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How to Learn Chinese by Watching Chinese YouTubers

Even though you can learn Mandarin Chinese at your leisure with the help of an app, simply learning the syntax and vocabulary just isn’t enough.  Mandarin Chinese is one of the oldest modern languages still in use today. That means that Chinese has had much longer to refine itself, and as a result has one of the most rigid syntax/rules. English in comparison, is relatively newer and most rules have exceptions that even an experienced English speaker has trouble with.

As with all languages, context is everything.

For instance, in a formal conversation, the word, 对(duì, correct) can be used to mean “correct.” However, in a casual conversation, 对 can also be used to mean,  “yeah” or “right.” So if you want to express agreement towards something, you can simply say, “对” in casual conversation.

The path to mastering language not only involves knowledge of rules but also practical use in real life situations.

That’s why here at LingQ, we curated a list of these 6 Chinese Youtubers for you to take a look at. They are sure to give you the social context you need to enhance your Mandarin language arts skills without needing to travel all the way to China.

Don’t forget, you can import content from YouTube into LingQ and study on your desktop or LingQ’s Android and iOS apps. What’s great about using LingQ rather than strictly sticking to YouTube is that LingQ will import the closed captions so you can easily look up new words, save them for review, create playlists, and much more…all in one system. Also, importing content takes seconds 🙂

With that being said, say 再见  (zàijiàn, goodbye) to robotic sounding playlists and boring language drills as we take out our electric brains (aka. computers or diànnăo, 电脑) and send some 爱(ài, love)  to our favorite Mandarin Chinese speaking Youtube 偶像们 (ŏuxiàngmén, idols, ).

Chinese YouTubers

Jared – 杰里德Jared

Originally from the West, Jared is a funny Youtuber who loves to talk about his experiences in Canada and China in Mandarin Chinese. His channel is very similar to Kevin in Shanghai’s, in which that the two compare Eastern and Western cultures in English and Chinese.

However, while Kevin’s videos focus mainly on cultural differences in general and thus use more English than Chinese, Jared’s videos are focused mostly on his personal life in China and Canada and therefore incorporates more Chinese than English.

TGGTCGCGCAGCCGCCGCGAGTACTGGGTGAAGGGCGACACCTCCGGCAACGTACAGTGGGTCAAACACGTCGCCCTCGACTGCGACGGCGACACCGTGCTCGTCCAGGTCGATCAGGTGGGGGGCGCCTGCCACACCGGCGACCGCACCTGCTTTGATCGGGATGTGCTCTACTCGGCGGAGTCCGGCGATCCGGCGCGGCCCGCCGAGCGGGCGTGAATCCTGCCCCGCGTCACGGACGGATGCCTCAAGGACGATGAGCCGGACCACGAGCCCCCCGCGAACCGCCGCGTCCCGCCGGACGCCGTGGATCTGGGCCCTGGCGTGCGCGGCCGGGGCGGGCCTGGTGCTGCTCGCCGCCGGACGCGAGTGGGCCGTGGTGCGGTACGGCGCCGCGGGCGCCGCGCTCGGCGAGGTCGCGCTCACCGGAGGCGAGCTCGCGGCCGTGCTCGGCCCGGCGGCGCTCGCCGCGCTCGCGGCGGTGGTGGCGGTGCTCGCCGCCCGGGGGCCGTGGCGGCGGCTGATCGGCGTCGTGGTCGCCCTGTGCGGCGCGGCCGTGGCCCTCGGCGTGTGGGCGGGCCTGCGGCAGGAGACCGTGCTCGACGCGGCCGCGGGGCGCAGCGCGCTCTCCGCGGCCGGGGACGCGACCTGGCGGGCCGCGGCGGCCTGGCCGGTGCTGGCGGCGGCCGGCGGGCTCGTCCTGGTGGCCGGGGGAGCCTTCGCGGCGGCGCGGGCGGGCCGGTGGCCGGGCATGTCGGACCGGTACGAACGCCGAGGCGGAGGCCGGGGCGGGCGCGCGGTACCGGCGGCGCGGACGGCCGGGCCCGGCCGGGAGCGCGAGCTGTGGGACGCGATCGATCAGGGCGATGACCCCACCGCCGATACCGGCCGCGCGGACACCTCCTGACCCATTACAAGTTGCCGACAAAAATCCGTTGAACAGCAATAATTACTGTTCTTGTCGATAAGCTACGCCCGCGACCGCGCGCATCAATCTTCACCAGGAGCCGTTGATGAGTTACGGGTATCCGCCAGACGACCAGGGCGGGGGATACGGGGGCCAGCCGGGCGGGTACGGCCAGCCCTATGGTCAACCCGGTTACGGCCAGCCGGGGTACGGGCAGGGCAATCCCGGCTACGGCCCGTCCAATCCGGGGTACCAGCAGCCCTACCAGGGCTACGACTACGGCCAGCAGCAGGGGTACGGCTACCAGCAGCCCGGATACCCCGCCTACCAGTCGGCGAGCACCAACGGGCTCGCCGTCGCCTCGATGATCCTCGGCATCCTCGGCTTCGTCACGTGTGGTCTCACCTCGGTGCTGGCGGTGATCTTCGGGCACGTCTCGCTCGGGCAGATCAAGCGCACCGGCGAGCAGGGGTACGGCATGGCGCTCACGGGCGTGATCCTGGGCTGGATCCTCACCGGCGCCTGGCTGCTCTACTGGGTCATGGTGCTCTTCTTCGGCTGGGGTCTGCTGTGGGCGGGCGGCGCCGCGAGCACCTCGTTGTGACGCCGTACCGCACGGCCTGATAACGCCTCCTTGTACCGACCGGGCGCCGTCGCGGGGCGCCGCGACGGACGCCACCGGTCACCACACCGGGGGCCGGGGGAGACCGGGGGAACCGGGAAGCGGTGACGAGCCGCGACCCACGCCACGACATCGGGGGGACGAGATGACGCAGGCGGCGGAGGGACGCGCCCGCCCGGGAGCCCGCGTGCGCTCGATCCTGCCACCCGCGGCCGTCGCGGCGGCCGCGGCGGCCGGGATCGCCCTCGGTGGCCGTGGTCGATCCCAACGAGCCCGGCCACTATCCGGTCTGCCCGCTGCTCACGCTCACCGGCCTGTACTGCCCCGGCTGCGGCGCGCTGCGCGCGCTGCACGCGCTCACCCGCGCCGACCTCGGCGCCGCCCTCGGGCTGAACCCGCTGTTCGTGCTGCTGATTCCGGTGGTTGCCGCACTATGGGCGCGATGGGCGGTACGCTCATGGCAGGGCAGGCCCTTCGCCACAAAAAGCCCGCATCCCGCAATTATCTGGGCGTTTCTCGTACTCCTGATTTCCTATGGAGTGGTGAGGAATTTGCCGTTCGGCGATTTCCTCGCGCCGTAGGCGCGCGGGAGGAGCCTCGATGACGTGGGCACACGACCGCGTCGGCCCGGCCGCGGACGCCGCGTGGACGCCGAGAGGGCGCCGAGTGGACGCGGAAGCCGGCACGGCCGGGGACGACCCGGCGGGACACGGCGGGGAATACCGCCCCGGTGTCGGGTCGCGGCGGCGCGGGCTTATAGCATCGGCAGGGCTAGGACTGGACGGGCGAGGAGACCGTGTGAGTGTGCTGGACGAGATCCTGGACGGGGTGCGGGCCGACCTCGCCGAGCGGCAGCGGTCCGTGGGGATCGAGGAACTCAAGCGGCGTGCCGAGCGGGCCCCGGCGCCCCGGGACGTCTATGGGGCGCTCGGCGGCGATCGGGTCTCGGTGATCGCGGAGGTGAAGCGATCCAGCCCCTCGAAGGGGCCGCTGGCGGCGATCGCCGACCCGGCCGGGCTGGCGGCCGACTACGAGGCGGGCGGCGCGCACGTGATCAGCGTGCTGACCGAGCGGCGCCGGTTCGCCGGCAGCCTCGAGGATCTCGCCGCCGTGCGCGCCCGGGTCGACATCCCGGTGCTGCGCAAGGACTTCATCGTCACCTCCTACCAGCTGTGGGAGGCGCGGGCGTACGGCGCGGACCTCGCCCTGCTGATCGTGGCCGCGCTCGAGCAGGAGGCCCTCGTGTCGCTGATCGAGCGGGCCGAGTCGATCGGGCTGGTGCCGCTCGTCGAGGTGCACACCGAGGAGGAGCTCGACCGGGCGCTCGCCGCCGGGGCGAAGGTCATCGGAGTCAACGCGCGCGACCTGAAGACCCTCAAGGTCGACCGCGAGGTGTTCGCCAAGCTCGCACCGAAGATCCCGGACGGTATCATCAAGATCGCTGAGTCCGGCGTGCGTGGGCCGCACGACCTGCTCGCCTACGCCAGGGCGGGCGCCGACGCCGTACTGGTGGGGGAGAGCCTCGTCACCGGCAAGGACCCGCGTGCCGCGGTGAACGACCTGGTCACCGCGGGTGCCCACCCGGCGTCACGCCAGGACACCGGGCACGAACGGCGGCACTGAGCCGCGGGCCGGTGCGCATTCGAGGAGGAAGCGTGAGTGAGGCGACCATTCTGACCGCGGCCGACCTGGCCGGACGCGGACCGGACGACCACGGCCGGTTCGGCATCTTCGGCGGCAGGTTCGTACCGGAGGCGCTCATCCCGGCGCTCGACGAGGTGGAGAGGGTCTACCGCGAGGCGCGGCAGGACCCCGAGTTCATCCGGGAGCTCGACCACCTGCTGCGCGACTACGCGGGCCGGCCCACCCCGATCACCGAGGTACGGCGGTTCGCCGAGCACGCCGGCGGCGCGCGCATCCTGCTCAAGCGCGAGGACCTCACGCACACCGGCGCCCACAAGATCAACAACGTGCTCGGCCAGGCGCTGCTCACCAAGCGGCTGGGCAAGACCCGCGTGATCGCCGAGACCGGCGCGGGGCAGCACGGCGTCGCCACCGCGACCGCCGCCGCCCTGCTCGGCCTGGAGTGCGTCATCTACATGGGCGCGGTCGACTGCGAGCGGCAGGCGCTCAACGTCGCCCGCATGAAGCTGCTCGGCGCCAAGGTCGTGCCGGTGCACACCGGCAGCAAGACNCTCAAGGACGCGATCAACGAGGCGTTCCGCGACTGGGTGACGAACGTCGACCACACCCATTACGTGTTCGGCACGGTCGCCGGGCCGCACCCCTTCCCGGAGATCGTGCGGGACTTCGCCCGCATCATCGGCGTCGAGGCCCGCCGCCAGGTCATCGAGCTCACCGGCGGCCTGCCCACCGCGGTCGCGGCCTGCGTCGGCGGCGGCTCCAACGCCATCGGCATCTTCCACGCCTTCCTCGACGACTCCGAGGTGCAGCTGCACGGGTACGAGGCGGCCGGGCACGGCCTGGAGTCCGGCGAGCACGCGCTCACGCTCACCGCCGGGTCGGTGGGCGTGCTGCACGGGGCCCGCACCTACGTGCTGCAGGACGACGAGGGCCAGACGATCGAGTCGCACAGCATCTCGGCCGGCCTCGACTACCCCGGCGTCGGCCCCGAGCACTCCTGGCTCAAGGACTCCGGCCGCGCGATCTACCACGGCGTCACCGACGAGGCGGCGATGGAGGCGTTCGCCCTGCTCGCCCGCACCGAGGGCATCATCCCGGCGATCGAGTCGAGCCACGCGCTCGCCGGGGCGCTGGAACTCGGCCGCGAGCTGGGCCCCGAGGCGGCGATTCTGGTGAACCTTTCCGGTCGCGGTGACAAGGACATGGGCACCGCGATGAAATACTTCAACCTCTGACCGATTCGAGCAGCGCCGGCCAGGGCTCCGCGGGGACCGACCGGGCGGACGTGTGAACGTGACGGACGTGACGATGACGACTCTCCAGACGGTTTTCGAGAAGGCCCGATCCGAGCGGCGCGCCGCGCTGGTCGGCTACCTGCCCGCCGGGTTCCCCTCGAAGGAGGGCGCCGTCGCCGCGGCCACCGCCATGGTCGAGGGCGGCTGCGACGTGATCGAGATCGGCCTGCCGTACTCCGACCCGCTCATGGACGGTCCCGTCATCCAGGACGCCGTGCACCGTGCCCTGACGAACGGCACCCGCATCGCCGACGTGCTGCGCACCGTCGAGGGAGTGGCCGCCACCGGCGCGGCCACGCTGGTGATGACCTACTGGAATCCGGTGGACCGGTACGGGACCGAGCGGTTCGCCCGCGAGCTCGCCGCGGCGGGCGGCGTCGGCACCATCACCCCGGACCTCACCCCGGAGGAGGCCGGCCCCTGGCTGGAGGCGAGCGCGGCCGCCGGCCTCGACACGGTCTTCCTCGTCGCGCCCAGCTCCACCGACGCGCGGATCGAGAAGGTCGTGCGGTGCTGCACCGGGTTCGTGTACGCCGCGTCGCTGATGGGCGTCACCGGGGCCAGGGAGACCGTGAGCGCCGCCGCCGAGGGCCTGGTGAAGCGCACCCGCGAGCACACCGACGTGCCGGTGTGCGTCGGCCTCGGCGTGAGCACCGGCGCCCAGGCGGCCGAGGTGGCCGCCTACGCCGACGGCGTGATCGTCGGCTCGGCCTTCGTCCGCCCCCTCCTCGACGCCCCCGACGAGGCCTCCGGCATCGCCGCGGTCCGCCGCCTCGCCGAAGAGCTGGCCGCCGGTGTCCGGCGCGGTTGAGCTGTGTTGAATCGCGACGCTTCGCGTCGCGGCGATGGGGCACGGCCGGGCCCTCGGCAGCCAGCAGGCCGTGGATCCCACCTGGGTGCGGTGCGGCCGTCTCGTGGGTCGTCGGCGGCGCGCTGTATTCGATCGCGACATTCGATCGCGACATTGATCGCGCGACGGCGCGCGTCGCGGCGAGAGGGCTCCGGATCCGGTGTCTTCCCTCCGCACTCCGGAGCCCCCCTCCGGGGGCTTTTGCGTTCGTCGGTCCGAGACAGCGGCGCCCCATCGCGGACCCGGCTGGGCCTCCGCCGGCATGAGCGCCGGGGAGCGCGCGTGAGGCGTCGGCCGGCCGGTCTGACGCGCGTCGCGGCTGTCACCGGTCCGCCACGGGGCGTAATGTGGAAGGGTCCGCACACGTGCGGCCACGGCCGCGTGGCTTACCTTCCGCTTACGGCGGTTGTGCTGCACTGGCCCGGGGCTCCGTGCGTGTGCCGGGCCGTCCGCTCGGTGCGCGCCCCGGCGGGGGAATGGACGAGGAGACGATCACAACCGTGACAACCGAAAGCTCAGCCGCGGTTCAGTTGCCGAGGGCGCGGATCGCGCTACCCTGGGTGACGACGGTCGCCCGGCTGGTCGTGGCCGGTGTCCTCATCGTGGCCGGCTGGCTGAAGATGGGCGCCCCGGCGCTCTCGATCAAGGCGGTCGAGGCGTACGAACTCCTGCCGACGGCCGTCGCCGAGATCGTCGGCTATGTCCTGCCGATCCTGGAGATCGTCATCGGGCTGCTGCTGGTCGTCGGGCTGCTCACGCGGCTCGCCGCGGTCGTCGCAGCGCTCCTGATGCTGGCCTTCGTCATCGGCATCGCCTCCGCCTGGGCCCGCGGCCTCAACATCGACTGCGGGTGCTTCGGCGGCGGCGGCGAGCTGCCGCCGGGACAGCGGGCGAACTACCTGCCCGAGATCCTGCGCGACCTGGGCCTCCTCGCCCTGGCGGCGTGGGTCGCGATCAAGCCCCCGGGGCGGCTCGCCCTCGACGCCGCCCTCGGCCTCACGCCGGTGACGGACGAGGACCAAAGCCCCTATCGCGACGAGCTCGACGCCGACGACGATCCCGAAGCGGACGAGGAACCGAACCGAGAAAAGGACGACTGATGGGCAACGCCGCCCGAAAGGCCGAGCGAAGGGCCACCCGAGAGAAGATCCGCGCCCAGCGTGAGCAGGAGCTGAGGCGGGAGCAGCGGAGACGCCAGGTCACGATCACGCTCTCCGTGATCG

Fun and engaging to watch, Jared’s videos provide valuable insight into Chinese language and culture without using any language drills.

小高姐 – 小高姐的 Magic Ingredients

In this Chinese cooking series, a girl named Xiao Gaojie shows fellow Youtubers how to make authentic Chinese food using only Mandarin Chinese. Sometimes, she cooks Western style foods such as French crepes and croissants and explains how to make these videos in Chinese.

Lost in Translation – LIT 我的海漂时代

Similar to Jared’s and Kevin in Shanghai’s channels, this channel is a look into the lives of Chinese people by using the actual Chinese language.

However, what makes this channel slightly different is that the most of the videos are catered towards both native born Chinese people and American Born Chinese people (otherwise referred to as ABCs). So not only are you learning the language as you’re watching the videos, you’re also developing a better understanding of Chinese culture as a whole.

Learn Chinese online at LingQ

Xiaoyu – Victorianme

A longtime member of the lolita fashion community, Youtuber and native Chinese speaker, Xiaoyu showcases her love and passion towards lolita fashion by reviewing various dresses and accessories in Mandarin Chinese. Sometimes, she would create unique Mandarin Chinese travel blogs of her wearing her beautiful Japanese street fashion clothes and team up with other lolita fashion Youtubers such as milkbox to give critiques on various lolita dresses.

Although her channel is technically not a Mandarin language learning based channel, it is nevertheless a great way to learn how colloquial Mandarin Chinese is used through various contexts. It is also an interesting way to see how young Chinese people view Japanese culture as.

Xiaoli – Iamxiaoli

A soft-spoken, gothic, native Chinese girl with a passion for dark humor and playing with her puppet pet panda bear(conveniently named “panda”), Xiaoli takes simple words such as 朋友 (péngyŏu, friend)  and 裙子(qúnzi, skirt) and uses them in various contexts to understand how they work.

Learn Chinese with the LingQ podcast

The best way to learn Chinese

What is the best way, you ask? Well, it’s to learn Chinese using content YOU love. Whether it’s from a YouTube channel, a song, or following Chinese celebrities on social media.

Staying motivated is key and LingQ is the best Chinese learning app because it allows you to import content you love and create interactive lessons 🙂 For example, here’s what it looks like when I import a YouTube video into LingQ.
Learn Chinese on the LingQ mobile app
As I mentioned earlier, you can easily look up new words, save them for review, create playlists, and much more…all in one system.

Give LingQ a try today and start your journey to fluency.

Enjoyed this post? Check out polyglot and LingQ cofounder Steve Kaufmann’s blog post for some tips on how to learn Chinese!


Author’s bio: Athena Zhang Baker has been studying Mandarin Chinese since she was 11. As of now, she is learning bits and pieces of other languages in addition to Chinese and creating Japanese anime-themed glossaries on the side.


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